The Century Flower
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Imagine a plant that blooms only once every
hundred years! During the last hundred years, technology has
produced the plane and the rocket. People have travelled
through space, reached the moon, and measured the distance to a
star. Television, telephone and radio have been invented.
Through all this time, the ma-dake bamboo of Japan, a “century
plant,” has flowered but once.
The Japanese people greet the phenomenon of
the plant’s flowering with sadness. The economic life of the
country people depends to a great extent upon the ma-bamboo. It
is used in making paper, creating art, building houses and for a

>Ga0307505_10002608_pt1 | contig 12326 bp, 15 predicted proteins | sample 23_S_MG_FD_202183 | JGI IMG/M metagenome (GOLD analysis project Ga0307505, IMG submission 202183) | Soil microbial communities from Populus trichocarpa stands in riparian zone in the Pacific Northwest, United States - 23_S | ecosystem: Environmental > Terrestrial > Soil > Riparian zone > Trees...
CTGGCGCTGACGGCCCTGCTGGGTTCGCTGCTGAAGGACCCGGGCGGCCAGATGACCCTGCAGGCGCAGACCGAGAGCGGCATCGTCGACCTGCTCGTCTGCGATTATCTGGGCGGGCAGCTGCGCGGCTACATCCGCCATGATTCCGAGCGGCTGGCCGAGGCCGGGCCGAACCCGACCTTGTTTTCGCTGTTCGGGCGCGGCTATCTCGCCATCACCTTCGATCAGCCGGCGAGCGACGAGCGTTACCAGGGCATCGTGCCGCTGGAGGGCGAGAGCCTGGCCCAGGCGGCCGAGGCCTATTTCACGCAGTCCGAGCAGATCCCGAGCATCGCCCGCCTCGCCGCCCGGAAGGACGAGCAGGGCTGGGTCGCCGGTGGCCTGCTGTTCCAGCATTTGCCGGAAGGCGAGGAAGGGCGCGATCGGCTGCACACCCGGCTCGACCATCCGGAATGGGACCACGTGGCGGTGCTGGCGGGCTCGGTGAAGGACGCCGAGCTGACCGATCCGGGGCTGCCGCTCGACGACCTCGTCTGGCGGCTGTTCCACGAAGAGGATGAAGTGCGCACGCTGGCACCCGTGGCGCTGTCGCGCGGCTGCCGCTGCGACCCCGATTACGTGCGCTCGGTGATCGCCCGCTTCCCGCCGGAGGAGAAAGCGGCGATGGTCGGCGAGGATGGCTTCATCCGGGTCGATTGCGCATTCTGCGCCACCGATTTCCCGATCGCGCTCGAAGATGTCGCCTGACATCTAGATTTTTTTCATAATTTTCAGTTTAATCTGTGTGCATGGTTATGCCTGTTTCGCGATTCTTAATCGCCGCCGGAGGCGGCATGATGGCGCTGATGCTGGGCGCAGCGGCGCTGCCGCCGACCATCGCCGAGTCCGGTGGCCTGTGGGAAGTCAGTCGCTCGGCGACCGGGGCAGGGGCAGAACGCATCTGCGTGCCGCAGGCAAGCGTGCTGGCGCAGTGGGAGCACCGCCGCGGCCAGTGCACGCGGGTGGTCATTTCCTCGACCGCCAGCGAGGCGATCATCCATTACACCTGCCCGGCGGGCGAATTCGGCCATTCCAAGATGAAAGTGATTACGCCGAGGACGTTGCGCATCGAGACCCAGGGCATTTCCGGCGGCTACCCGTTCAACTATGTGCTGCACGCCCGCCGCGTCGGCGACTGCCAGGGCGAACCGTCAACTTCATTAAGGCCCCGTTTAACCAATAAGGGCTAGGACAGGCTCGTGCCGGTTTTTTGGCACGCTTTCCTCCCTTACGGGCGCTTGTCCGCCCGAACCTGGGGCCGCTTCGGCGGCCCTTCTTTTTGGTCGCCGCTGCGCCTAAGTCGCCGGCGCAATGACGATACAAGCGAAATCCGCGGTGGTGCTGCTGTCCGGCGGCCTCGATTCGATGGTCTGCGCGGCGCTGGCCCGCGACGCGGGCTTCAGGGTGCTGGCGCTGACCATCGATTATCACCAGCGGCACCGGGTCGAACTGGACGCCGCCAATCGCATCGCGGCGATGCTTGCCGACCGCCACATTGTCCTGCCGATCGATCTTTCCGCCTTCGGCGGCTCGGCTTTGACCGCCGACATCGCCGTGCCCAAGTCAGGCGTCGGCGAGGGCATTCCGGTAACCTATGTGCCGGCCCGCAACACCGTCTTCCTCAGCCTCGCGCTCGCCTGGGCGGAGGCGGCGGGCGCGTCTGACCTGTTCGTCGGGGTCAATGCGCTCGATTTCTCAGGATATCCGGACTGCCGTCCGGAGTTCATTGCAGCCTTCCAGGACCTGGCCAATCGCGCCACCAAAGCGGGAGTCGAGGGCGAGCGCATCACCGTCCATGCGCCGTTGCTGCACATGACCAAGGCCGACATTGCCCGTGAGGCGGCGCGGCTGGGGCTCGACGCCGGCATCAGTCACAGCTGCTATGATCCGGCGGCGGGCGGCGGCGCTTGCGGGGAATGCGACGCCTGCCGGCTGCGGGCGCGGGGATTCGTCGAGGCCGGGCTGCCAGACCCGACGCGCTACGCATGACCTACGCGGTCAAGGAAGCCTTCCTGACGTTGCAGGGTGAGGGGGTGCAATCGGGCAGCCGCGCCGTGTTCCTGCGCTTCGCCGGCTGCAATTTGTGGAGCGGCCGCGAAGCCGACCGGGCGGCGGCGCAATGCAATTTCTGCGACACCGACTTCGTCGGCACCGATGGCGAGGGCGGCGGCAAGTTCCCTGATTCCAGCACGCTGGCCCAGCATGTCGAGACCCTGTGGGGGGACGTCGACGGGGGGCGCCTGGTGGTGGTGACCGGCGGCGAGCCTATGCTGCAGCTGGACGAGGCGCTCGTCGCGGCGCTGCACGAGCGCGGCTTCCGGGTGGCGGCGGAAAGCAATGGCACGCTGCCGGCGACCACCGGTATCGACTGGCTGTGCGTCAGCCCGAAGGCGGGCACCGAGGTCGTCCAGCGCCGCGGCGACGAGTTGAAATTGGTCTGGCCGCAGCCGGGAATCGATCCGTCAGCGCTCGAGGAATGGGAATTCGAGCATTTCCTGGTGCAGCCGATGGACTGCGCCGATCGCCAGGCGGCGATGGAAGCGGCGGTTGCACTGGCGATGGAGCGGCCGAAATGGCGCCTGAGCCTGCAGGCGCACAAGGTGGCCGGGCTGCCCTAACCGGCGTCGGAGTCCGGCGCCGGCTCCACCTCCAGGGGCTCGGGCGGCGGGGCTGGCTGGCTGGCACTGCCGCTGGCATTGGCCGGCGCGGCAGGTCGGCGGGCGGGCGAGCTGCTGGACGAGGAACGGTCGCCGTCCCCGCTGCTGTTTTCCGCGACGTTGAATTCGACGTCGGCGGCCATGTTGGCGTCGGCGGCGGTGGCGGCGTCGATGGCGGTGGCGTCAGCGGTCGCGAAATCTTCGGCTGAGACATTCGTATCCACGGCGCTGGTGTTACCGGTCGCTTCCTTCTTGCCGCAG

myriad of other purposes. Unfortunately, once the plant blooms,
it dies. The Japanese people mourn the death of these plants,
just as an American farmer would mourn the death of a wheatfield.
Miles of bamboo forests wither at the same
time. This is because a forest consists of a single generation
of plants. Plants in a generation go through the various stages
of development together.
Most other plants and flowers produce seeds
and fruit. The ma-bamboo doesn’t. It is unique. It sends out
roots to perpetuate itself. When the bamboo blossoms, even the
roots die. Ten years must pass before new roots take hold
The bamboo last flowered in 1960. In most
parts of Japan, it will not blossom again until 2060. Like
Halley’s Comet, it is a rare, natural occurrence, to be seen
only once in a lifetime, if one is born at the right time.
Sample Margin Notes
- Japanese bamboo blooms only once
every one hundred years.
- Once it blooms, it dies
- It is important to the Japanese
- Many forests die at the same time
- They cannot be replanted, they
replenish through a root system
- Roots take ten years to start
- Flowering is rare
- Last time was 1960, it will bloom in